Behavioral Neurobiology of the Endocannabinoid System

Volume 1 of the series Current Topics in Behavioral Neurosciences pp 347-371


Role of Endocannabinoid Signaling in Anxiety and Depression

  • Sachin PatelAffiliated withDepartment of Pharmacology, Medical College of Wisconsin
  • , Cecilia J. HillardAffiliated withDepartment of Pharmacology, Medical College of Wisconsin Email author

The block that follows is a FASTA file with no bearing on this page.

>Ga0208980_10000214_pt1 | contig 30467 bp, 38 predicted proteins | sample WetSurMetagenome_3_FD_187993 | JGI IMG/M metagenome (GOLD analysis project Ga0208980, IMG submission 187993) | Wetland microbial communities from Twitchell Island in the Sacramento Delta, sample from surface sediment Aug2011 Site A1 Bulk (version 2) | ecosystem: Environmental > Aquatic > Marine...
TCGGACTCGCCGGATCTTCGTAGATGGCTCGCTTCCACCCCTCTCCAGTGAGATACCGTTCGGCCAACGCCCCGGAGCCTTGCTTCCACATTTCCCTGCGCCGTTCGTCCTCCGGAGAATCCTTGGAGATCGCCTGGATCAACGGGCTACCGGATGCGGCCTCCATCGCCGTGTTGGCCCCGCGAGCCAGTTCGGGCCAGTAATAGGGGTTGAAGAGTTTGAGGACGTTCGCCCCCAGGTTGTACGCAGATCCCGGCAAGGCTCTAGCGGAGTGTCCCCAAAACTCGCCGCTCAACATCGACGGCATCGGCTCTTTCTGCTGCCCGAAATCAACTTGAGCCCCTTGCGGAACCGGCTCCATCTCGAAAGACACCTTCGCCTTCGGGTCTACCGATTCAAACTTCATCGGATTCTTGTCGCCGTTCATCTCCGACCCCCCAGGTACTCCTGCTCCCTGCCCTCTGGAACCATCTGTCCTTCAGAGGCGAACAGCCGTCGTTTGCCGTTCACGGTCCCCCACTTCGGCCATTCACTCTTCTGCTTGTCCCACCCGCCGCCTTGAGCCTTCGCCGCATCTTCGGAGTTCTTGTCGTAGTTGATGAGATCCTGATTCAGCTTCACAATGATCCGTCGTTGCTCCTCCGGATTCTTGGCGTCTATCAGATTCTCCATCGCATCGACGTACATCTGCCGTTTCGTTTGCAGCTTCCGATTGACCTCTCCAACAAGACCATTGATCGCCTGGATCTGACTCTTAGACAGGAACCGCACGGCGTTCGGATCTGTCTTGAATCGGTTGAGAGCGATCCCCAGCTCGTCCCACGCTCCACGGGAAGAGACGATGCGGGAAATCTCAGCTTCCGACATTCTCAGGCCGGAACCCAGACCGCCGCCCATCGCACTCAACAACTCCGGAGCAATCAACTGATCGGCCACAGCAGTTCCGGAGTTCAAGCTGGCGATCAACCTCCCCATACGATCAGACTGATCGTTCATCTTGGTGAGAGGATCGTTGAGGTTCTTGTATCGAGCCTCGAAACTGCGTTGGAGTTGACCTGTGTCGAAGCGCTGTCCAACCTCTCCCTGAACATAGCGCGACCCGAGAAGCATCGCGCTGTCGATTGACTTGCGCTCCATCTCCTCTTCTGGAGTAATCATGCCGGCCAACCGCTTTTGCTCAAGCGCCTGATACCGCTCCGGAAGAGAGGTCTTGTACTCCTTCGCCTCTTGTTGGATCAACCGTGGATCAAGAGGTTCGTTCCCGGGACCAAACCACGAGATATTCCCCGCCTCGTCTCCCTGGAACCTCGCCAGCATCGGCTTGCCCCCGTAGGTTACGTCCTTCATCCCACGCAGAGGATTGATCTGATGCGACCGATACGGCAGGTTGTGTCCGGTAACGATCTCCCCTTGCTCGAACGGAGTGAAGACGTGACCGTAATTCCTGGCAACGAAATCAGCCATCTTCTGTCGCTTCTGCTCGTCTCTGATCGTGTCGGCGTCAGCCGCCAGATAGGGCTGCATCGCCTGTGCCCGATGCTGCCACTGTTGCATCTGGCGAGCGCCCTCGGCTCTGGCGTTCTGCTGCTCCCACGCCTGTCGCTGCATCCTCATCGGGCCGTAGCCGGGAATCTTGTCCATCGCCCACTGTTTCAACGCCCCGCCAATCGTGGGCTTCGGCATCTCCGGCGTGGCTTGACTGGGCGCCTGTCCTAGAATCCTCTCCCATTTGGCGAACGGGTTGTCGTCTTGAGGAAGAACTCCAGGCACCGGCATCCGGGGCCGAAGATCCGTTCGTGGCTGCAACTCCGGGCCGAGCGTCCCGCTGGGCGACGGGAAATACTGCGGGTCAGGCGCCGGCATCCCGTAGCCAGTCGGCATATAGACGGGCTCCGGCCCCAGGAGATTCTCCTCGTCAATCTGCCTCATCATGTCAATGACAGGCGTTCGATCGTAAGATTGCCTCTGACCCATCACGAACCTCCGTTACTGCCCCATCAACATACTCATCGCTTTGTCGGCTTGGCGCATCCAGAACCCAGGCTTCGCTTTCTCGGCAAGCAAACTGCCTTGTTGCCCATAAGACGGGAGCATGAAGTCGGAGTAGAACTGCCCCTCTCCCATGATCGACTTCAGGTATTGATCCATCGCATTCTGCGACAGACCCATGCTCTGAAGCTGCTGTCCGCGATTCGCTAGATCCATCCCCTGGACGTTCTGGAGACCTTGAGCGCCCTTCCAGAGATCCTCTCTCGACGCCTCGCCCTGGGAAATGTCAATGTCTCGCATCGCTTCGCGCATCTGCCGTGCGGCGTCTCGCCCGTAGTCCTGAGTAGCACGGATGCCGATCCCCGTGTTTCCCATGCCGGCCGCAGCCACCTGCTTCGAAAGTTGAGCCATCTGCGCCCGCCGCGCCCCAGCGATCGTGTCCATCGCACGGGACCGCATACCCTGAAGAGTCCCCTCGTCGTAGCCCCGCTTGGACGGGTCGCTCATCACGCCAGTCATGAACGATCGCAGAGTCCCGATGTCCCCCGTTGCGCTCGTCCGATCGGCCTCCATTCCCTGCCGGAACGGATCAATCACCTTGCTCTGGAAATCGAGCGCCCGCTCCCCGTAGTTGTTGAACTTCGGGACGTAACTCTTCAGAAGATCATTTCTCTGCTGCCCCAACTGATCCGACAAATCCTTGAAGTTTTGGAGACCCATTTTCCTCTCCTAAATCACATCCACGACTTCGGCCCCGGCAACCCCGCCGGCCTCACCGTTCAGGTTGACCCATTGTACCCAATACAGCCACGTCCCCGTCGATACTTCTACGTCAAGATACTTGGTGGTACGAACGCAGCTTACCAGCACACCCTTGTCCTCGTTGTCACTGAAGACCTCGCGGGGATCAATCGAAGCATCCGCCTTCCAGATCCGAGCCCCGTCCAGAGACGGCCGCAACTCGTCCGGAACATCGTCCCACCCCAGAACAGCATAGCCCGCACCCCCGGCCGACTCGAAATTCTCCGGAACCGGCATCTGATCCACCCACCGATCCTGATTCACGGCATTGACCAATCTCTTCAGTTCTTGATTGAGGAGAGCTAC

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Cannabinoid receptors and their endogenous ligands are located throughout the limbic, or “emotional,” brain, where they modulate synaptic neurotransmission. Converging preclinical and clinical data suggest a role for endogenous cannabinoid signaling in the modulation of anxiety and depression. Augmentation of endocannabinoid signaling (ECS) has anxiolytic effects, whereas blockade or genetic deletion of CB1 receptors has anxiogenic properties. Augmentation of ECS also appears to have anti-depressant actions, and in some assays blockade and genetic deletion of CB1 receptors produces depressive phenotypes. These data provide evidence that ECS serves in an anxiolytic, and possibly anti-depressant, role. These data suggest novel approaches to treatment of affective disorders which could include enhancement of endogenous cannabinoid signaling, and warrant cautious use of CB1 receptor antagonists in patients with pre-existing affective disorders.


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